Vice Presidential hopeful Sen. Kamala Harris (D-Calif.) Photo: Justin Sullivan/Getty Images

Sen. Kamala Harris, tapped Tuesday as Joe Biden's running mate, is not a "break up Big Tech" crusader. But should Democrats win in November and seek to go after Silicon Valley, she could bring prosecutorial rigor to the case.

Why it matters: The vice president doesn't normally run a president's tech agenda, but can still help set the tone on a wide range of issues for a presidential campaign and administration. Harris' familiarity with the firms in her backyard may give her an outsize role on tech policy.

The big picture: Harris came up through San Francisco politics and has many friends and allies in Silicon Valley, including among the Big Tech billionaire set.

  • Facebook COO Sheryl Sandberg posted a photo of Harris on Instagram within minutes of Biden's announcement, cheering her selection as a "huge moment for Black women and girls all over the world."
  • Salesforce CEO Marc Benioff, Airbnb CEO Brian Chesky and then-Yahoo and Apple executives Marissa Mayer and Jony Ive were among the big-name fundraisers for her 2014 bid for reelection as California attorney general, Recode's Teddy Schleifer noted on Twitter.

Yes, but: As both AG and as a senator, Harris has also turned the screws on Big Tech.

  • She pressured online platforms into action in a fight against revenge porn.
  • Harris backed the 2018 bill that chipped away at the tech industry's liability shield, Section 230 of the Communications Decency Act.
  • She told CNN she would "take a close look at" breaking up Facebook.
  • Pressing platforms on misinformation, foreign meddling and hate speech, she's made tech CEOs squirm on Capitol Hill.

Between the lines: Harris is unlikely to lead the charge on calling to rein in Big Tech, but if the Democratic party makes good on its threats to do so, she may well become a key figure on tech policy in a Biden White House.

What they’re saying: At least one tech trade group praised the Harris pick.

  • “TechNet has worked with Senator Harris since her days as California Attorney General, and we know her to be a person of great intellect, integrity, and ability who fights for those who need a strong voice for justice,” TechNet president and CEO Linda Moore said in a statement.

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Sep 14, 2020 - Health

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Data: Harris; Chart: Axios Visuals

Members of Generation Z say they're taking the coronavirus seriously, trying to get others to do the same, and are willing to make short-term sacrifices in order to help safely resume some parts of pre-pandemic life, according to a Harris poll shared with Axios.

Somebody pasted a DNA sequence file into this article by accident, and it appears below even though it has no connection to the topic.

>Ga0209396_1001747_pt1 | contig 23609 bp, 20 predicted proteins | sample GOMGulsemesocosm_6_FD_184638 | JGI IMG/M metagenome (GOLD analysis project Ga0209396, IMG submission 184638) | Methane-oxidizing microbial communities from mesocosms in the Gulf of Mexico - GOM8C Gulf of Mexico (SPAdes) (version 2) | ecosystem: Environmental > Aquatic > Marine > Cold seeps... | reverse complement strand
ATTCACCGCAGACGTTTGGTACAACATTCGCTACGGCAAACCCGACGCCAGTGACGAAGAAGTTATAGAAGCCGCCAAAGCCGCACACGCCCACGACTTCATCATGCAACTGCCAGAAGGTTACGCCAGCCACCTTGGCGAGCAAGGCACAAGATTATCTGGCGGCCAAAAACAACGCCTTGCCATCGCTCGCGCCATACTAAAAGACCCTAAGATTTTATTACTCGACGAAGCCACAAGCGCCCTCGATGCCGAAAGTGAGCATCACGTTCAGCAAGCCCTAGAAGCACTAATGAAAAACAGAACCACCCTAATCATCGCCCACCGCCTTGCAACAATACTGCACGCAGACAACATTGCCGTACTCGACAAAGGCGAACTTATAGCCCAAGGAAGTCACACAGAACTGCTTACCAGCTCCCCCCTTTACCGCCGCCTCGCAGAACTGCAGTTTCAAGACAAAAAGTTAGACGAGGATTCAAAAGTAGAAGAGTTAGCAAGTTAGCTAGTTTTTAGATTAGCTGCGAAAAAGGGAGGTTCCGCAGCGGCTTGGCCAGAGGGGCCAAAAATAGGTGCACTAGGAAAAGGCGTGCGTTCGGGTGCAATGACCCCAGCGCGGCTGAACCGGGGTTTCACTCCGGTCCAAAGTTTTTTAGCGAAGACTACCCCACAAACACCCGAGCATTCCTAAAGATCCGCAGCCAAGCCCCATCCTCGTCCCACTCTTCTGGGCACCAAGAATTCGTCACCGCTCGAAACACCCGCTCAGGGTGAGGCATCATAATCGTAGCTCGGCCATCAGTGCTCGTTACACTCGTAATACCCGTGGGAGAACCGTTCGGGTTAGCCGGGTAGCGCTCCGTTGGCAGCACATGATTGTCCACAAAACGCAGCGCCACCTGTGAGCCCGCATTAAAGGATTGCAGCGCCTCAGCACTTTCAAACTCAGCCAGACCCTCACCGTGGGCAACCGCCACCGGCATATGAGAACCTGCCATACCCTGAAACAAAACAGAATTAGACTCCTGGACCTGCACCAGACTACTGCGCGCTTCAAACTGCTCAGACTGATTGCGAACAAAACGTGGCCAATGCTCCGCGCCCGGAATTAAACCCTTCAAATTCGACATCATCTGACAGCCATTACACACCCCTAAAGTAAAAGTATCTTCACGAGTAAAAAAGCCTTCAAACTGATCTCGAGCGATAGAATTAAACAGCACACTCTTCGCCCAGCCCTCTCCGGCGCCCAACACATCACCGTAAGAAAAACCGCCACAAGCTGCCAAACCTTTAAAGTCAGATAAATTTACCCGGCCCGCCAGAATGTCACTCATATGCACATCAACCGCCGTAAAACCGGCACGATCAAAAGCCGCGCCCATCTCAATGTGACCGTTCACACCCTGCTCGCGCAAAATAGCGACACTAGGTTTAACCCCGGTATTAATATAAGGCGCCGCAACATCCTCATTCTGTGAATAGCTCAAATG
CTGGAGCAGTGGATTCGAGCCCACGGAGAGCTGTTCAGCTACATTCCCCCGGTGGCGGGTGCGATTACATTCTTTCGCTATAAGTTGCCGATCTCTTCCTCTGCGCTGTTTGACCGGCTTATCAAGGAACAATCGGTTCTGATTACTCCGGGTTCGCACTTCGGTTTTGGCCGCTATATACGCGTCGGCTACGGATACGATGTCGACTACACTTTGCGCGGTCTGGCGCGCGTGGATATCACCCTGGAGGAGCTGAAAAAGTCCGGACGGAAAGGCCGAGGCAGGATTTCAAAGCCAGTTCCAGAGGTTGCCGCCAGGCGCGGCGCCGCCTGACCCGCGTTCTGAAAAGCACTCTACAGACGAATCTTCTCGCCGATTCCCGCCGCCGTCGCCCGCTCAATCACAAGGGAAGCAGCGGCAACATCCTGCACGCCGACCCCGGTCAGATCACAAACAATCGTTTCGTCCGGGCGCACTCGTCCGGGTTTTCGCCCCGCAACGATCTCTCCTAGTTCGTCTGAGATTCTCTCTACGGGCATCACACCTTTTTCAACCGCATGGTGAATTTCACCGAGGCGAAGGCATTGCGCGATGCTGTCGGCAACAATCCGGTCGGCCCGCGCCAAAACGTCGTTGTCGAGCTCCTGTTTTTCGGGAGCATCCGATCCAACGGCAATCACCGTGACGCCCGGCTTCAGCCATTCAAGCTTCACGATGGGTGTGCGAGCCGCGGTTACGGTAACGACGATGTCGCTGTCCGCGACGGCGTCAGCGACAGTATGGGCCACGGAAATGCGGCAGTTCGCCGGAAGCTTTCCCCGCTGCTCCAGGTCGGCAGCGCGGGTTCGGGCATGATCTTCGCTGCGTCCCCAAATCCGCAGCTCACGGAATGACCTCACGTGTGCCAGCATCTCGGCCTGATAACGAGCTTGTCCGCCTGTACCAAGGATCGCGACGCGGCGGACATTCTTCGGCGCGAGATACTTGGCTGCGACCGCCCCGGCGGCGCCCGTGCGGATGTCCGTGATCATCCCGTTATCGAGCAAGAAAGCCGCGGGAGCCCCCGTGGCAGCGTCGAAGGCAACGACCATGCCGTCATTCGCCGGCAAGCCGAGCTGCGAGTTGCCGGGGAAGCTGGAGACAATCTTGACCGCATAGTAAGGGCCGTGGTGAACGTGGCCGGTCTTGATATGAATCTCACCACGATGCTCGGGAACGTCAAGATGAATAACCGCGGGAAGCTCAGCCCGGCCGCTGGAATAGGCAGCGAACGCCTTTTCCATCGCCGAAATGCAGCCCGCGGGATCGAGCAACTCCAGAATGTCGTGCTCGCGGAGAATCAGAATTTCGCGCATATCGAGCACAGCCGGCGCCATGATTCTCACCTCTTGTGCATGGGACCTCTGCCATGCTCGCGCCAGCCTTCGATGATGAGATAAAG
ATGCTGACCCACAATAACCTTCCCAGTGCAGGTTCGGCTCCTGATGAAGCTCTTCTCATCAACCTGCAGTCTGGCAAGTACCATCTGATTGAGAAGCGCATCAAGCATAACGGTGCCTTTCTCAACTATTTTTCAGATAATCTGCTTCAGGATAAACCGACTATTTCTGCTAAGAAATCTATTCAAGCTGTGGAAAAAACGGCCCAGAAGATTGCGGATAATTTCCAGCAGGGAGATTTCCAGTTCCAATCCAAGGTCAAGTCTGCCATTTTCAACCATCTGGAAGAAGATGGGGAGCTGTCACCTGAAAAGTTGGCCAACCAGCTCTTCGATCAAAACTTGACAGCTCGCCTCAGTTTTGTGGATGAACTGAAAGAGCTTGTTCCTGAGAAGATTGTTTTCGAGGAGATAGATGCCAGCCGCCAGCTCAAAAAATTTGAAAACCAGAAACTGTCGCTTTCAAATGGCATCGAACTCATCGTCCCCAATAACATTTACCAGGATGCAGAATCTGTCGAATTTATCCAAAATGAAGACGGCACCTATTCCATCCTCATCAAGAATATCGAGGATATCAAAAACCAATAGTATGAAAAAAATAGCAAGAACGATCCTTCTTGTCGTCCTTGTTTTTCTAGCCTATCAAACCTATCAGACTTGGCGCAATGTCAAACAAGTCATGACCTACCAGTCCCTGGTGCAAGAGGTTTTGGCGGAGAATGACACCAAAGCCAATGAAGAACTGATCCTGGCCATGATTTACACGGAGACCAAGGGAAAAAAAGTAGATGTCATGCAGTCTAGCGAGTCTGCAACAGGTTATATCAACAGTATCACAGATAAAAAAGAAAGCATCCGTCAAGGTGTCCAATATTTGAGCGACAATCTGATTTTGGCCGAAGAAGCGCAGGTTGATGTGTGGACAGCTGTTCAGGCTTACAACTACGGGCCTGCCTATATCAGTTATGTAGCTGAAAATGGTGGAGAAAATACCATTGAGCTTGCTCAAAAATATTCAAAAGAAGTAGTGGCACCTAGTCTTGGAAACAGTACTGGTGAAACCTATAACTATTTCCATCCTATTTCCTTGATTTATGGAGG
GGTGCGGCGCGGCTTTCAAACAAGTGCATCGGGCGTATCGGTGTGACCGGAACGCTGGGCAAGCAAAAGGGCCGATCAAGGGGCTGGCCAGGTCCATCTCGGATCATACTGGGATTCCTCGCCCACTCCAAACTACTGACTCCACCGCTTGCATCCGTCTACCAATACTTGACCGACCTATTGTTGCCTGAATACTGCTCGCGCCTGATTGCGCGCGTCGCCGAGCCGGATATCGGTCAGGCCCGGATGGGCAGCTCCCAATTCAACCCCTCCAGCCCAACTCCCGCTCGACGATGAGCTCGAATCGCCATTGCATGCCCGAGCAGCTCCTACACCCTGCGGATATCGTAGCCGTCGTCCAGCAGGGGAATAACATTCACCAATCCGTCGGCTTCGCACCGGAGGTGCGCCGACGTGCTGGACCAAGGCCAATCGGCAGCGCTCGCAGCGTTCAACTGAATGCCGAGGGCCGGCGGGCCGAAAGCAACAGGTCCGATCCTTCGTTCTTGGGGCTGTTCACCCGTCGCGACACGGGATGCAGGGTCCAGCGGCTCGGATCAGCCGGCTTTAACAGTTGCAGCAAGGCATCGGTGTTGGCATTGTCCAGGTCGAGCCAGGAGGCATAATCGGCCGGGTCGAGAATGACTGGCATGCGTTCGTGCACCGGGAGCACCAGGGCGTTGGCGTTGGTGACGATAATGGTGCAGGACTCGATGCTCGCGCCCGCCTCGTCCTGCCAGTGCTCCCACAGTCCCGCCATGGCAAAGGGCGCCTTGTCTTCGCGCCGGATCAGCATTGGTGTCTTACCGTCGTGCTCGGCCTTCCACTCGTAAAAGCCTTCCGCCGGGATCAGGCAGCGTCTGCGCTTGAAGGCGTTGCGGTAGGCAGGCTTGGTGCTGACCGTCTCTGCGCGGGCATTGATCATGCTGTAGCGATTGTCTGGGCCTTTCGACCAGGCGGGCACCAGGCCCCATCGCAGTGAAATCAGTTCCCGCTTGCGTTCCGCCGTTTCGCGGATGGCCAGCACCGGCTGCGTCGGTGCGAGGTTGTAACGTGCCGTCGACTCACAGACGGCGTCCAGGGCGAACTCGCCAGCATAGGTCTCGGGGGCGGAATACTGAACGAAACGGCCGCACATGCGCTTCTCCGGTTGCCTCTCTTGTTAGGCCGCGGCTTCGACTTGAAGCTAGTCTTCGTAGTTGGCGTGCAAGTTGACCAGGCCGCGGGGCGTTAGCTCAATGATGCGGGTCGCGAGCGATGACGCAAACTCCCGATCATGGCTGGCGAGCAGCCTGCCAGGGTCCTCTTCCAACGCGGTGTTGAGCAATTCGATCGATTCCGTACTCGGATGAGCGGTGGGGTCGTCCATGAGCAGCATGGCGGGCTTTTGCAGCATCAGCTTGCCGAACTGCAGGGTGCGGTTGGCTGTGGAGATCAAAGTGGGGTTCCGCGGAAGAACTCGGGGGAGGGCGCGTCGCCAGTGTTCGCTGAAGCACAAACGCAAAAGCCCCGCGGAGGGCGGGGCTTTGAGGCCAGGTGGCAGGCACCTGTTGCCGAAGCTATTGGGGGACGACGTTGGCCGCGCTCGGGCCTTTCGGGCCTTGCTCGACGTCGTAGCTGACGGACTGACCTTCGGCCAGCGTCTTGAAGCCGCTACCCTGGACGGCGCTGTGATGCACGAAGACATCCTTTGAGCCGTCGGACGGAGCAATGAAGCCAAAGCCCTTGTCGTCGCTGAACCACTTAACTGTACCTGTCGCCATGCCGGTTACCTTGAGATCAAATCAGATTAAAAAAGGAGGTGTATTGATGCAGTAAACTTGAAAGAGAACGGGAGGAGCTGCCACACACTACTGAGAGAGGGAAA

Why it matters: These findings are a stark contrast with the college-town outbreaks and scenes of crowded bars that have helped create a narrative of careless young people spreading the virus.

Big Tech's fight for high-skilled visa holders

Data: National Foundation for American Policy and USCIS; Chart: Naema Ahmed/Axios

The technology industry has long advocated for access and expansion of H-1B visas for skilled foreign workers and has been vocal about its disdain for President Trump's moves to curb them.

The big picture: Denial rates for H-1B visas for tech companies have gone up significantly during Trump's first term, according to government data compiled by the National Foundation for American Policy (NFAP).

Where key GOP senators stand on replacing Ruth Bader Ginsburg

Senate Majority Leader Mitch McConnell talks to reporters on Capitol Hill last Thursday. Photo: Chip Somodevilla/Getty Images

With President Trump planning to nominate his third Supreme Court justice nominee this week, key Republican senators are indicating their stance on replacing the late Justice Ruth Bader Ginsburg with less than 50 days until Election Day.

The state of play: Senate Majority Leader Mitch McConnell (Ky.) has vowed that "Trump’s nominee will receive a vote on the floor of the United States Senate." Two GOP senators — Sen. Lisa Murkowski (R-Alaska) and Sen. Susan Collins (R-Maine) — have said they oppose holding a vote before the election, meaning that two more defections would force McConnell to delay until at least the lame-duck session of Congress.